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   Chapter 7 In the small hours of the morning

The Curse of Kalaan By Linda Saint Jalmes Characters: 18946

Updated: 2018-05-18 10:16


"Get the men on the yawls and lead them to the levee!" Kalaan shouted orders to Lil' Louis in his baritone voice. "We will meet later at the longhouse to get organized."

"Ya!" shouted back the chief mate who then turned to join the rest of the crew.

Kalaan closed his eyes and took deep breaths of the salty air. He was almost euphorically happy to be back on Croz, especially as he'd arrived home in a man's body and not that of a female. He tried as hard as he could to get accustomed to his female version, but to no avail. He was constantly fighting the thing he became at dawn.

That was the other reason for which he had braved the incredible storm, to win his race against time and bring his ship to port safely, in the skin of the Count of Croz. He defied Poseidon, danced on the waves and triumphed over the elements. Nothing and no one could have stopped him.

If he had been forced to go ashore as a female, it would have been such a dishonor. God only knows what would have happened then, for the idea of putting an end to his days was a little too present in his mind these past few weeks.

But now his men were in the yawls on their way to safe shelter behind the port ramparts and they would soon be joining their families, Kalaan started to regain his self-confidence. At nightfall he would go with Salam and Lil' Louis to find the guardian of the stones. The old druid would help him, of that he was certain.

"We are not going with them?" Salam looked worried, with his clothes soaking wet and his heavy pack sliding off his shoulder.

"No, we are taking the dinghy, " Kalaan told him, using his oil lamp to show him the small skiff well below them, pitching wildly on the water and banging against the ship's hull.

"Never!" Salam's accent was even stronger when he was offended.

Kalaan threw his head back and laughed heartily. His hair was dripping wet, and he licked his lips to savor the salty sea spray.

"I don't have the time to persuade you, but we will gain precious time with the dinghy. I could take a short cut by the ramparts and be home before sunrise. So, are you coming with me, or are you swimming?"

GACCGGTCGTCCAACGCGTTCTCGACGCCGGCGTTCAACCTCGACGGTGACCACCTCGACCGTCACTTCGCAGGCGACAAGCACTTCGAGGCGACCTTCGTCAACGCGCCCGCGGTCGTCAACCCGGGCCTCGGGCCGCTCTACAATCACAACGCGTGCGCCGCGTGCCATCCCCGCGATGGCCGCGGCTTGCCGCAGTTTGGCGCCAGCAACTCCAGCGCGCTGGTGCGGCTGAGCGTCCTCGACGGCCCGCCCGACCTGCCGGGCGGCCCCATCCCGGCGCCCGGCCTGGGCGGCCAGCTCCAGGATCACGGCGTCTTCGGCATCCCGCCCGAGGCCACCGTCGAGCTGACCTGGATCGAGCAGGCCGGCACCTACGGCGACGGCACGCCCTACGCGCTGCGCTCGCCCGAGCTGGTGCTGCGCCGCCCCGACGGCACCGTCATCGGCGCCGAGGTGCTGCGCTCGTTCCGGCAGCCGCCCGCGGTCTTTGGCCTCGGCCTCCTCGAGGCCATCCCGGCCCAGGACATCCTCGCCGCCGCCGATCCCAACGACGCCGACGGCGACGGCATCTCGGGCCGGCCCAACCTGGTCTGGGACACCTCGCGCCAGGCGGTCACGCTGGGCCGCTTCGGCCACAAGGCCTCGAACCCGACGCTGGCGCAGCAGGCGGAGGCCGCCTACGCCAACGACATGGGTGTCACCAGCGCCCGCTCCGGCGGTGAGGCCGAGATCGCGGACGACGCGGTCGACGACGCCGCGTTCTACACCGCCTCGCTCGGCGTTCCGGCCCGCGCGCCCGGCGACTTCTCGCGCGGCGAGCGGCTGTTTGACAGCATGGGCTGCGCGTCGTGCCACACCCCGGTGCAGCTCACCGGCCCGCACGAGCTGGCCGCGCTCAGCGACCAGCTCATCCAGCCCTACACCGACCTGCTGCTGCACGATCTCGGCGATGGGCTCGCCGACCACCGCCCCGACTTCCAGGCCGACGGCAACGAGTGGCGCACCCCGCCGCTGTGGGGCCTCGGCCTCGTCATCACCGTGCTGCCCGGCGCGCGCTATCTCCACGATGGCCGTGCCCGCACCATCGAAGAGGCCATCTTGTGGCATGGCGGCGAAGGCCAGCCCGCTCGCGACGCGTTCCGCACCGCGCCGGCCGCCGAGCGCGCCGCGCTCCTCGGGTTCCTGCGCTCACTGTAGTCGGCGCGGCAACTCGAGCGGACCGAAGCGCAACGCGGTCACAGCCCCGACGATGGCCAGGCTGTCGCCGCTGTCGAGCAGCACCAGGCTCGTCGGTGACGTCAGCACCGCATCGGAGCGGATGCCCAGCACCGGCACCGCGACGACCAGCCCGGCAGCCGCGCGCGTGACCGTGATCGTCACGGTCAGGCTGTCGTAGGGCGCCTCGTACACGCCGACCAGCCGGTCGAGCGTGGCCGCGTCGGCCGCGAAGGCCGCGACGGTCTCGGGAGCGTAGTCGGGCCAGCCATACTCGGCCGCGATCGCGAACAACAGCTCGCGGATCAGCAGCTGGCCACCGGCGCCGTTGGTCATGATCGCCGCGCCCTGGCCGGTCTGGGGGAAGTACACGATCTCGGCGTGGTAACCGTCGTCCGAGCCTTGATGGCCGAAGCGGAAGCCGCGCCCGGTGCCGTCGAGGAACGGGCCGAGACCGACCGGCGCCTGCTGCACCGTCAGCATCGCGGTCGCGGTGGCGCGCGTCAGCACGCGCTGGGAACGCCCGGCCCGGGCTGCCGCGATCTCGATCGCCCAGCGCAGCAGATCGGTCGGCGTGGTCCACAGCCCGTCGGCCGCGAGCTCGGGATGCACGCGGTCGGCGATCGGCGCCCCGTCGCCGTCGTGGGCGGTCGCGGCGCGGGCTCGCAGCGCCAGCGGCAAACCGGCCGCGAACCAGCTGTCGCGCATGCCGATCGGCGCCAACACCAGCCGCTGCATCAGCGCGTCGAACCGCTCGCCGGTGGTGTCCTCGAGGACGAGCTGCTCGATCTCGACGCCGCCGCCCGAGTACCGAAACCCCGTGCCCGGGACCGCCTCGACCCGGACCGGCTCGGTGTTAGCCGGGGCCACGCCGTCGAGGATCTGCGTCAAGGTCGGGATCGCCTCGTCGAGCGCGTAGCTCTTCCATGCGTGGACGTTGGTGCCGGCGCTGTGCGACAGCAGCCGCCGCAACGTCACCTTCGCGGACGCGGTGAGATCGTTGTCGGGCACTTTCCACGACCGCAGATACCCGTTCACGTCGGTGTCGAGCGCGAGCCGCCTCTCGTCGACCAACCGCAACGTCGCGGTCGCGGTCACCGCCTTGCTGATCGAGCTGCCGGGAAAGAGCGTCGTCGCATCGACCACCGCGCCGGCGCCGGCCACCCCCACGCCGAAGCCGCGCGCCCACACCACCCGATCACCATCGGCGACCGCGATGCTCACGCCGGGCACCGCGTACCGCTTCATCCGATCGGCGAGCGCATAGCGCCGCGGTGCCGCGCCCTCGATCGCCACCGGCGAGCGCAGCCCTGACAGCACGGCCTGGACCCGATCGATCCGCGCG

At this point Kalaan turned out the lamp, put it on the bridge and slid down the long rope to land in the dinghy. At least that is what Salam imagined, for he could not see a thing! He did not know how to swim, but was not going let a little salt water stop him, so he felt around in the dark for the rope and followed Kalaan, sighing in relief when he felt the wood of the little boat under his feet. He sat down and firmly gripped the gunwale1. He was surprised to see that it was no longer pitch black and that in the early signs of dawn he could make out shapes and forms, such as his friend's imposing silhouette.

Kalaan was amused by his discomfort and stood laughing after picking up an oar. This devil of a man was fearless… except, of course, where women were concerned. That thought alone helped Salam to relax, and he began to laugh with Kalaan, who was far from imagining what the Tuareg was laughing at. The irony of the situation put Salam in an even better mood.

With his hair flying in the wind and his long coat flapping behind him, Kalaan sculled2 powerfully away from the frigate. Suddenly, something in the opposite direction caught his attention.

"What do you see?" Salam shouted, pestered by the gusts of wind and heavy rain. He knew his friend was endowed with excellent night vision.

"The last yawl with Lil' Louis and the other men has just reached the levee. There are a lot of people there to greet them, for which I am happy."

Indeed, in the far lights of torches and oil lamps, they could make out the forms of many people moving on the embankment. The sailors were reunited with their wives and children after long months of separation and in the coming days, their return would be joyfully celebrated. Kalaan pushed away any sad thoughts when he realized no one was there to greet him. After all, it was his decision and given the circumstances it was a thousand fold better having his mother and sister in Paris.

They arrived quickly at the bottom of some very steep stone stairs that went up along a very high wall. Kalaan docked the dinghy, tying the docking rope with a mariner's knot and began climbing the slippery steps four by four. He seemed to forget Salam behind him. The Tuareg was severely hindered by his long dripping robes and heavy pack. He could not move nearly as easily as Kalaan and swore in a most undignified manner when he faltered on the last landing. He would have fallen backwards had Kalaan not caught him in his strong grip.